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United States Court of Appeals,Eleventh Circuit.

UNITED STATES of America, Plaintiff-Appellee, v. Tommy Hugh COLE, Defendant-Appellant.

No. 94-8079.

Decided: August 11, 1995

Before BIRCH and BARKETT, Circuit Judges, and SMITH *, Senior Circuit Judge. Paul S. Kish, Federal Defender Program, Inc., Atlanta, GA, for appellant. William R. Toliver, Amy Levin Weil, Asst. U.S. Attys., Atlanta, GA, for appellee.

Tommy Cole was convicted of knowingly receiving a videotape of minors engaging in sexually explicit conduct in violation of 18 U.S.C. § 2252(a)(2).   He appeals his conviction, challenging the constitutionality of the statute and the sufficiency of the evidence.   He also appeals his sentence, arguing that the district court erred in enhancing his sentence pursuant to U.S.S.G. § 2G2.2(b)(1).   We affirm his conviction without discussion, see 11th Cir. Rule 36-1, but vacate his sentence and remand for resentencing.

The Sentencing Guidelines provide for a two-level increase in offense level if the sexually explicit “material” involved a minor who is either “prepubescent” or “under the age of twelve years.”  U.S.S.G. § 2G2.2(b)(1).   In United States v. Saylor, 959 F.2d 198 (11th Cir.1992), this court determined that a section 2G2.2(b)(1) enhancement is appropriate only if the government shows that the defendant intended to receive materials involving such a minor.  “The Government's contention that the defendant's state of mind is irrelevant would permit the Government to obtain enhancement by delivering material with the depiction necessary for enhancement to a person who did not intend to receive it and who had clearly ordered videotapes of older children.”  Saylor, 959 F.2d at 200.

The sentencing court found that Cole intended to receive sexually explicit tapes involving minors under the age of twelve, expressly declining to consider whether he intended to receive tapes involving prepubescent minors.1  The relevant sentencing evidence showed that Cole received an order form offering “videos contain[ing] boys and girls aged 6 to 15 engaged in sex action.”   The form requested a second choice, as well as a first choice, in the event the first choice was unavailable.   Cole chose a video of twelve-, thirteen- and fourteen-year-olds as his first choice and a video of a fourteen-year-old as his second choice, and enclosed $35.00-the price of one video-with the order form.   With the order form, Cole also included a letter stating, “I do wish to purchase all of your tapes.”   Finally, the evidence showed that although Cole received his first choice, it actually involved a minor under the age of twelve.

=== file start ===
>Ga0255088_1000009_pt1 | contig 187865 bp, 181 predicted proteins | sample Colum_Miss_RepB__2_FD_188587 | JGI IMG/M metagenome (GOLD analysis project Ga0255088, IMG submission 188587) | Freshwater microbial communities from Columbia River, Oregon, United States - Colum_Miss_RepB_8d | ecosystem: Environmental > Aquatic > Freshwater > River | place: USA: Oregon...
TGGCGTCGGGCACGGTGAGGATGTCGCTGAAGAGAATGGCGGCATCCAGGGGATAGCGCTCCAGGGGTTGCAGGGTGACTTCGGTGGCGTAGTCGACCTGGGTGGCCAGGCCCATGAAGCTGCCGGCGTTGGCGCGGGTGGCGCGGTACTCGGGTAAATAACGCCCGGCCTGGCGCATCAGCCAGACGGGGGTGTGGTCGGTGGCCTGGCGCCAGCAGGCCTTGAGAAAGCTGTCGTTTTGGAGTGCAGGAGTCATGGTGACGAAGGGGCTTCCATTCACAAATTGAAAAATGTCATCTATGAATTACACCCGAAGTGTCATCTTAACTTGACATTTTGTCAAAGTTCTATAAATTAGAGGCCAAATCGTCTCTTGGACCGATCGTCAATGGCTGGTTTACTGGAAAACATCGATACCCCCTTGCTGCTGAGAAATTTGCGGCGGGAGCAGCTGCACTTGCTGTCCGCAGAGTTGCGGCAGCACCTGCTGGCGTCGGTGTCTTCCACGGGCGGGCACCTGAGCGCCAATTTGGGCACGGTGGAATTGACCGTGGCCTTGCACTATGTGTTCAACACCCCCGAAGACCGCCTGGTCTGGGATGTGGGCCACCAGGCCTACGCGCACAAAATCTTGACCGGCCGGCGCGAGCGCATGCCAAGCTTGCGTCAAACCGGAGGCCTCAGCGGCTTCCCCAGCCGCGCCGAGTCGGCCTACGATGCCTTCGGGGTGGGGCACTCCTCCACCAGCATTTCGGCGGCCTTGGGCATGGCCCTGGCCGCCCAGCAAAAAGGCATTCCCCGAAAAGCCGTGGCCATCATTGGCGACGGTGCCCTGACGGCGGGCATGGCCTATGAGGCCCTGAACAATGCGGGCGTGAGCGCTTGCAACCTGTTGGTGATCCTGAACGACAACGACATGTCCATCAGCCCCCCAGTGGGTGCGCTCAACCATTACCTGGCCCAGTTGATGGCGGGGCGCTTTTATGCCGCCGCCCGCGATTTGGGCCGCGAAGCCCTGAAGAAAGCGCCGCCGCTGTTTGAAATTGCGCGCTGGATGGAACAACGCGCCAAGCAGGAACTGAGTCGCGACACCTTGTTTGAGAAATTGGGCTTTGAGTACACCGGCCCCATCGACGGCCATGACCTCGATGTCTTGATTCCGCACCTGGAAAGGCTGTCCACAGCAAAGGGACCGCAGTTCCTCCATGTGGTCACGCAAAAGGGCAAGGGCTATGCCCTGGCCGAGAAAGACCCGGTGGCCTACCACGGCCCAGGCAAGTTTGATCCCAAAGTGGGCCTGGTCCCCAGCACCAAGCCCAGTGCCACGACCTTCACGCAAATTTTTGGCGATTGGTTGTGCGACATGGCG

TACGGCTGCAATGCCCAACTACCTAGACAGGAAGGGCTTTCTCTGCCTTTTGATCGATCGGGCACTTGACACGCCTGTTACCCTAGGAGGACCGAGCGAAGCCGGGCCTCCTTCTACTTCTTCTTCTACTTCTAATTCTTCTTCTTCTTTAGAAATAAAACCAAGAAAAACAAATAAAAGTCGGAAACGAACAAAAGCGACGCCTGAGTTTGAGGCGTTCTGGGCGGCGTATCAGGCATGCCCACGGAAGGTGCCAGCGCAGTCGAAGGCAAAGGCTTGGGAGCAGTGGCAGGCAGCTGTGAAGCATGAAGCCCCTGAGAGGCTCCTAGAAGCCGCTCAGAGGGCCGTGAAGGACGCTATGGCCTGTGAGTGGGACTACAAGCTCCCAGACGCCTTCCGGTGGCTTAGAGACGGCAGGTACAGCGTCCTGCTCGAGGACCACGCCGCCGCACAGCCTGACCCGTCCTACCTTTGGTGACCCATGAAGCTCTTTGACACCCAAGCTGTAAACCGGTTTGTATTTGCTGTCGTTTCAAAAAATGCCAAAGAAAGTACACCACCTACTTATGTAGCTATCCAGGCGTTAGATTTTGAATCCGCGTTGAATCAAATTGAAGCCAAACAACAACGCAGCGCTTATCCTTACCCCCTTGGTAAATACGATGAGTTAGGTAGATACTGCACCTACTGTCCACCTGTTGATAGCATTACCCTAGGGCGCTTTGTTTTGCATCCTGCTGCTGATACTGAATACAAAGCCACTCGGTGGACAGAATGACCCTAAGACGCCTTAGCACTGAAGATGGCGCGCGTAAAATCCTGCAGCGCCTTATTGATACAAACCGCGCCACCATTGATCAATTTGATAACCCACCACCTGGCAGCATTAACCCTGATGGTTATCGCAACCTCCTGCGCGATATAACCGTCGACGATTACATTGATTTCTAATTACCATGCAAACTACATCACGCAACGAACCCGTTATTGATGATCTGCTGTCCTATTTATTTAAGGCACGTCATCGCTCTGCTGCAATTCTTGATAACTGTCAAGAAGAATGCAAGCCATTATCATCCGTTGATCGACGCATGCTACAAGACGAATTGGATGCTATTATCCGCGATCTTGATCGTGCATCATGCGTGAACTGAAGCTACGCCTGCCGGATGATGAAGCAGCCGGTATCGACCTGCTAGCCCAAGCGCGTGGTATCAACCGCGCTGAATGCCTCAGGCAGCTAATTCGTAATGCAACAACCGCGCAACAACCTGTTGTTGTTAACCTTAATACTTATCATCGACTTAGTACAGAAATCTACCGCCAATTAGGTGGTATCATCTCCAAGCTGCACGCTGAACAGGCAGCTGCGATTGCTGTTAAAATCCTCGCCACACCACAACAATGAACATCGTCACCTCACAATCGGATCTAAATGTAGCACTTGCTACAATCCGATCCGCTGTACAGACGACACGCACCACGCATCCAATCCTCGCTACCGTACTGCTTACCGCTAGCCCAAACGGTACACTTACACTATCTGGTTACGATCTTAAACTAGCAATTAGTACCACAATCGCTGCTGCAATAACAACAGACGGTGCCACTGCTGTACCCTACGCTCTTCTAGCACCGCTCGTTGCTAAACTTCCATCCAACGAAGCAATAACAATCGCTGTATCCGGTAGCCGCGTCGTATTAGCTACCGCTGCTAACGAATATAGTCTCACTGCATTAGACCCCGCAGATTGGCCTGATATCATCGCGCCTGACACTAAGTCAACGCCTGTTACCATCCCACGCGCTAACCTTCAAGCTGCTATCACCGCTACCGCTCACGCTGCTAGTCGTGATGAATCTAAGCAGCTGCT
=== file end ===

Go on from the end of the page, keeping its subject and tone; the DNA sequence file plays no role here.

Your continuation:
The sentencing court, in finding that Cole intended to receive a tape involving a minor under the age of twelve, stated that

[i]t is questionable as to what [Cole] really wants.   But with the additional statement [“I do wish to purchase all of your tapes”], I think that there is evidence that he is in the market for the kind of pornography that would necessarily exploit the very young, the very immature, and that entitles him to two levels in my judgment.

We review the court's finding for clear error.  United States v. Hall, 46 F.3d 62, 63 (11th Cir.1995).

 Based on the record, we conclude that the sentencing court clearly erred in finding that Cole, in committing his offense, intended to receive tapes of minors under the age of twelve years.   Cole specifically ordered a tape of twelve- to fourteen-year-olds and sent only enough money to cover the one tape.   Cf. Saylor, 959 F.2d at 199-200.   His receipt of the tape constituted the offense for which he was convicted.   The court erred by enhancing Cole's sentence based on the statement of future intention found in the letter Cole mailed with the order form.

Having found clear error in the sentencing court's finding, we vacate Cole's sentence and remand this case for resentencing in a manner consistent with this opinion.

AFFIRMED in part;  VACATED in part;  and REMANDED.


1.   The court declined to consider Cole's intent to receive material involving a prepubescent minor, as opposed to a minor under the age of 12, out of concern that the use of the word “prepubescent” in section 2G2.2(b)(1) was unconstitutionally vague.


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